Driving on Route 11 south of New Market, one sees the big bronze turkey welcoming folks to Rockingham County (Turkey Capital.) Just past the turkey on the right is the sign for Newdale School Road (Route 796). About a mile west on the road, stands the New Dale School (the official name although the road name and some historical sources use Newdale.) The school standing there today is the second one on the site with the name New Dale School.
According to Dale MacAllister, local historian, “An 1871 deed for the New Dale School from Noah and Catherine Minnick and Mary Minnick, widow of John Minnick, mentioned that a school-house was also on the church lot. This earlier New Dale School was built before the public school system was inaugurated because it is shown on both the Gilmer maps of the county drawn in 1864 and on the 1866 Hotchkiss map.”
According to some sources, Mennonites occasionally used the old school building for preaching until they built the New Dale Mennonite Church near the school in 1881. Dale MacAllister, a local historian, states that the old school building was also used by the Church of the Brethren for a preaching place. MacAllister who has researched schools in Rockingham County extensively, notes “The second New Dale schoolhouse was built in 1874 on the lands of John and Anna Holsinger about 300 yards from the earlier school building. The new schoolhouse served its community from 1874 until 1906 when it was replaced by the new three-room Concord School built closer to Timberville.”
The current New Dale School stood empty along the road for more than 80 years until the late Anna Lucy Moomaw who owned the property decided to restore the school. Mrs. Moomaw’s daughter, Katrina Blubaugh says “Preserving the school was my mom’s mission, but my dad, Donnie Moomaw, helped throughout the process.” The restoration which included many museum quality records and artifacts inside was completed in the early 1990s. An article in Historical Review Volume 2 Number 2 written by the late Larry Huffman for Rockingham Public Schools in March, 1994, notes “Recently completed, the school stands as a representative of the type of school that served Rockingham County during the last quarter of the nineteenth century and into the first decade of the twentieth century.”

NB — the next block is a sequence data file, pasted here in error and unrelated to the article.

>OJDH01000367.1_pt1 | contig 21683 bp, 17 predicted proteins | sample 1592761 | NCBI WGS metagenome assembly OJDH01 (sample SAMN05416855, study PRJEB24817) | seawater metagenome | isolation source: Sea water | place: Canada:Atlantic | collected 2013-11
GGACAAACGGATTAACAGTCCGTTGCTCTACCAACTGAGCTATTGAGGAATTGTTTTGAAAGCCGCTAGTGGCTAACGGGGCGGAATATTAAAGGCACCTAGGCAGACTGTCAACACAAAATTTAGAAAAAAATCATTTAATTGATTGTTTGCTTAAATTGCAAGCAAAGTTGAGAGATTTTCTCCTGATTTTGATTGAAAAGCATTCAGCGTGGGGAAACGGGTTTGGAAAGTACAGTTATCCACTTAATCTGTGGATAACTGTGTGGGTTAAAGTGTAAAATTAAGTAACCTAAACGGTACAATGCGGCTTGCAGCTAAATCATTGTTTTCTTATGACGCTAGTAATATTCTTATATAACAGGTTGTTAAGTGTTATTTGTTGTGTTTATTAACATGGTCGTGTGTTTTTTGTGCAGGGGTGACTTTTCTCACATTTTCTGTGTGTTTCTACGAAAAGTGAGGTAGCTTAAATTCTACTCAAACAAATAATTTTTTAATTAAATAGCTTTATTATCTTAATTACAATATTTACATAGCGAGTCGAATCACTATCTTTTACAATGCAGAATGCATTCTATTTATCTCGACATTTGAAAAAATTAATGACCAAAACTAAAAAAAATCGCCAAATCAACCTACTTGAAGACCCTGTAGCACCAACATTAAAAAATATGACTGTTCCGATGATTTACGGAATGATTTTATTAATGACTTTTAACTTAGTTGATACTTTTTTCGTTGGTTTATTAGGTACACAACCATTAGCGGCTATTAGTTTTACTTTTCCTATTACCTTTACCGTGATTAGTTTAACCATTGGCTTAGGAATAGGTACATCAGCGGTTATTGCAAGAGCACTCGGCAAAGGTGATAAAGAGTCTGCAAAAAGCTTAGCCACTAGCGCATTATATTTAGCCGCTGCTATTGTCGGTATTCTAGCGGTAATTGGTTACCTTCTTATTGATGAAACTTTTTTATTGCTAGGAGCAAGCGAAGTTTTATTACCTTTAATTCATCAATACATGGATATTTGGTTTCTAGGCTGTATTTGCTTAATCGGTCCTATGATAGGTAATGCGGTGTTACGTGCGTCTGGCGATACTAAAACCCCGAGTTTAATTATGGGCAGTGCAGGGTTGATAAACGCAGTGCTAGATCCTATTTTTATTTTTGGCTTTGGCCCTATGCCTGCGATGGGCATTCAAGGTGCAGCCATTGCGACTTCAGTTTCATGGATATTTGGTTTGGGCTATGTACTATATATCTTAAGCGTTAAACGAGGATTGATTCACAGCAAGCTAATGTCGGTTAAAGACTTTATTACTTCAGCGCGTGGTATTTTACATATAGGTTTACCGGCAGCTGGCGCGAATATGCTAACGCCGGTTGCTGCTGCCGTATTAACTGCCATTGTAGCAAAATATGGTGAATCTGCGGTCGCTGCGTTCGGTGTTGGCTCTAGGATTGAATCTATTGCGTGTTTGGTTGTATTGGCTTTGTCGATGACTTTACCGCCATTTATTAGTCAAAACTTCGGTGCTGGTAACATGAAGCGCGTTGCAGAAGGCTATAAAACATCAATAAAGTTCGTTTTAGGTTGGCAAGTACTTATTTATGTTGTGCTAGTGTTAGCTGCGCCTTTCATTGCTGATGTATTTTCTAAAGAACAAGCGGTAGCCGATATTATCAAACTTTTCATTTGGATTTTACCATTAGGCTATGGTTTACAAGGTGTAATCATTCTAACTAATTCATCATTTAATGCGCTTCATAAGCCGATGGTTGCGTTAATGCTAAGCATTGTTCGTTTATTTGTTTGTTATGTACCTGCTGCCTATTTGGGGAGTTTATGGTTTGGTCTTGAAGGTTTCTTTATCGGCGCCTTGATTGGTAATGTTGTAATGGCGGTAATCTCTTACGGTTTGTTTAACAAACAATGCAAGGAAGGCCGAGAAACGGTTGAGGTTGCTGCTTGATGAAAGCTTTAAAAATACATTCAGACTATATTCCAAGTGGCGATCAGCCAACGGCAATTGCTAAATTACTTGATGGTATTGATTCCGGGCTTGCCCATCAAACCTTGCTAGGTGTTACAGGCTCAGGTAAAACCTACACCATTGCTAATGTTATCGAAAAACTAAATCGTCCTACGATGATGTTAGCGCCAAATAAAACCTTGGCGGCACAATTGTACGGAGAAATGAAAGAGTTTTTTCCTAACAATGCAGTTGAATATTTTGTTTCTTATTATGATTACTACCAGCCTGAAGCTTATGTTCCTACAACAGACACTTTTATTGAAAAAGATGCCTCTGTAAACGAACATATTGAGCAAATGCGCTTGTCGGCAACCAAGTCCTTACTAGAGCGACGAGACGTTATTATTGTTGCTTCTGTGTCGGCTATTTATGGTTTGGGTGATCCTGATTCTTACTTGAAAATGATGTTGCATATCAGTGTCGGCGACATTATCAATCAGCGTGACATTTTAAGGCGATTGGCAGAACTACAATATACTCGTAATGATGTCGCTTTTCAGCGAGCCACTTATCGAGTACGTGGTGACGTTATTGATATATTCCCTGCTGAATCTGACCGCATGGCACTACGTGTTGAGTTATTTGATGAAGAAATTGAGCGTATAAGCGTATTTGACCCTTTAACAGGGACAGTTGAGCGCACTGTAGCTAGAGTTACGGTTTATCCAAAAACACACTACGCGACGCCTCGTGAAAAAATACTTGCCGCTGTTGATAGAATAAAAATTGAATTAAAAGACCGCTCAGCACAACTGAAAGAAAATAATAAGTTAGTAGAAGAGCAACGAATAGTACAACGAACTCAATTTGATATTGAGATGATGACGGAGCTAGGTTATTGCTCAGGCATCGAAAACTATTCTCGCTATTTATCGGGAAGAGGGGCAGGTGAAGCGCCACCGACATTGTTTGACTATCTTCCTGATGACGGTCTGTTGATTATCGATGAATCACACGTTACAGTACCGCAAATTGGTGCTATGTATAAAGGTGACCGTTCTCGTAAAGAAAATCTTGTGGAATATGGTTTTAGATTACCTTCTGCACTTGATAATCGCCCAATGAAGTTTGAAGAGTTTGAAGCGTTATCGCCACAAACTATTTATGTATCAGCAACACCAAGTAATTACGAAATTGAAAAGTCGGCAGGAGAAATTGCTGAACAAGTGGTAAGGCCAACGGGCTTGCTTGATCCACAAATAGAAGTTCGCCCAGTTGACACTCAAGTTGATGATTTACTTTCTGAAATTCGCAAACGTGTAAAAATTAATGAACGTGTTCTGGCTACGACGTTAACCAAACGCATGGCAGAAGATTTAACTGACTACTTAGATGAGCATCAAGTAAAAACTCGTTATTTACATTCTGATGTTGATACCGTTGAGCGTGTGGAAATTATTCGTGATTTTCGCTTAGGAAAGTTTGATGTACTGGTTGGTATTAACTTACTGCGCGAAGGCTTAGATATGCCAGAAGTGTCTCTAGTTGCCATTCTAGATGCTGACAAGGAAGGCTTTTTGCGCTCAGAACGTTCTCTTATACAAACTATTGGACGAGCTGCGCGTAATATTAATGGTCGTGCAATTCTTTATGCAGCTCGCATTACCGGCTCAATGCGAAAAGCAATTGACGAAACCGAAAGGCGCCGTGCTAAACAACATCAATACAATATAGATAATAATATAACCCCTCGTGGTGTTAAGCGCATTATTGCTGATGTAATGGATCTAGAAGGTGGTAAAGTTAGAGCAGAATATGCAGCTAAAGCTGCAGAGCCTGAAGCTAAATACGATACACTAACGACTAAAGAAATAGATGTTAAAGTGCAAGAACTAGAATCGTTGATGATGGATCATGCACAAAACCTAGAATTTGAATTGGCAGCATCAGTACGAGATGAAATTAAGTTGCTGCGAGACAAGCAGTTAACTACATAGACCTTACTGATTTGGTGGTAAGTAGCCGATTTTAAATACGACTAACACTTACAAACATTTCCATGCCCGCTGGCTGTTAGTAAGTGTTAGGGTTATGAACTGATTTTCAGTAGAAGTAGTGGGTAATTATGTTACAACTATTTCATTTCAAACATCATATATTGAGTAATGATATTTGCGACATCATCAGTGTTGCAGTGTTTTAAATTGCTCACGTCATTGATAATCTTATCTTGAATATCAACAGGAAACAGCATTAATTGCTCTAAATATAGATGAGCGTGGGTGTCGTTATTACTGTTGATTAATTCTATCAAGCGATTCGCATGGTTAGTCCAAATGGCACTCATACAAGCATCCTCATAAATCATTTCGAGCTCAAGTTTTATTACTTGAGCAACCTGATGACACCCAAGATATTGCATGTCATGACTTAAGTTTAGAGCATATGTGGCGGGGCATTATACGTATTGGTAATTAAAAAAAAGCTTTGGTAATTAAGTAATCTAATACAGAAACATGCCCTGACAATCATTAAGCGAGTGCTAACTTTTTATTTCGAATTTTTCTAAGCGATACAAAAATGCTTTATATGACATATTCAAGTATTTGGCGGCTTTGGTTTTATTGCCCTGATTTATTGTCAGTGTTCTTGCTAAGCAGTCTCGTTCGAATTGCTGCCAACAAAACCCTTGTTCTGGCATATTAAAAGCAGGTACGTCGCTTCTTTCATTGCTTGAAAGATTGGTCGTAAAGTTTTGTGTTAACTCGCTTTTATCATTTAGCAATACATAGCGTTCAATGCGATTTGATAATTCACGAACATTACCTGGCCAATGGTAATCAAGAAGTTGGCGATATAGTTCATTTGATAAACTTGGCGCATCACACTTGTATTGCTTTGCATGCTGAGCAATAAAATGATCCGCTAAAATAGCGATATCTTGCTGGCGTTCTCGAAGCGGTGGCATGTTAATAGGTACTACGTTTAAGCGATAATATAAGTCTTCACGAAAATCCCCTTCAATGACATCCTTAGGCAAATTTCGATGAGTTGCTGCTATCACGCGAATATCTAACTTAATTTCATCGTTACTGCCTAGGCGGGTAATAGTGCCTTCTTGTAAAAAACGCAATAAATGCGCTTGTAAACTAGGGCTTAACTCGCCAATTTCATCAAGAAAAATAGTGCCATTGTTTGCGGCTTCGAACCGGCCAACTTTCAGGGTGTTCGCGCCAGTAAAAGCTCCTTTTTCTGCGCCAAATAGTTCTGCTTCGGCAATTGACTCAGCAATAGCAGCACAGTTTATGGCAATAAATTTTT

The New Dale School, a 20 x 28 feet building with shutters on three sides, was constructed of concrete walls covered with a parge coating of mortar similar to stucco. The solid construction allowed the school to stand for years while many schools made of other materials fell down or were demolished.
Few records remain of the early history of the New Dale School. Dale MacAllister writes in an article on the school “Minutes of the Plains District School Board… indicate that George W. Salyards, son of famous early educator Joseph Salyards, was a teacher at New Dale School from the late 1870s to at least 1884.” Larry Huffman noted in his article that the Shenandoah Valley newspaper in 1959 had a picture dated January 10, 1900, which mentioned Miss Annie Zirkle as teacher of the New Dale School. Other teachers whom Dale MacAllister documented as teachers at the school were John Mills (years unknown), 1899-1900 Annie Zirkle, 1902–04 C. O. Armentrout, 1904–05 Alpheus Spitzer, and 1905–06 D. R Blakemore.
Research by Huffman indicated that most of the students at New Dale School came from “several large families in the immediate area of the school. In 1900, there were approximately 28 pupils enrolled. Family names included: Scothern, Yates, Holsinger, Welch, Myers, Kennedy, McWilliams, Phillips, and Tussing.” The school became overcrowded, with 44 students and an average attendance of 34 in 1902-03 when C. O. Armentrout was the teacher. (Imagine him trying to teach 44 students in the one room school when they were all present!)
In a 2012 visit to the New Dale School hosted by Mrs. Moomaw, Shenandoah Valley PDK members (including the author of this article) saw not just the renovated school but the displays inside with school records and other artifacts from throughout Rockingham County. Anna Lucy Moomaw through her hard work and vision preserved one of the few remaining small schoolhouses which once served many small neighborhoods in the late 19th and early 20th century. Katrina Blubaugh plans a fall opening of the school which will be advertised at a later date.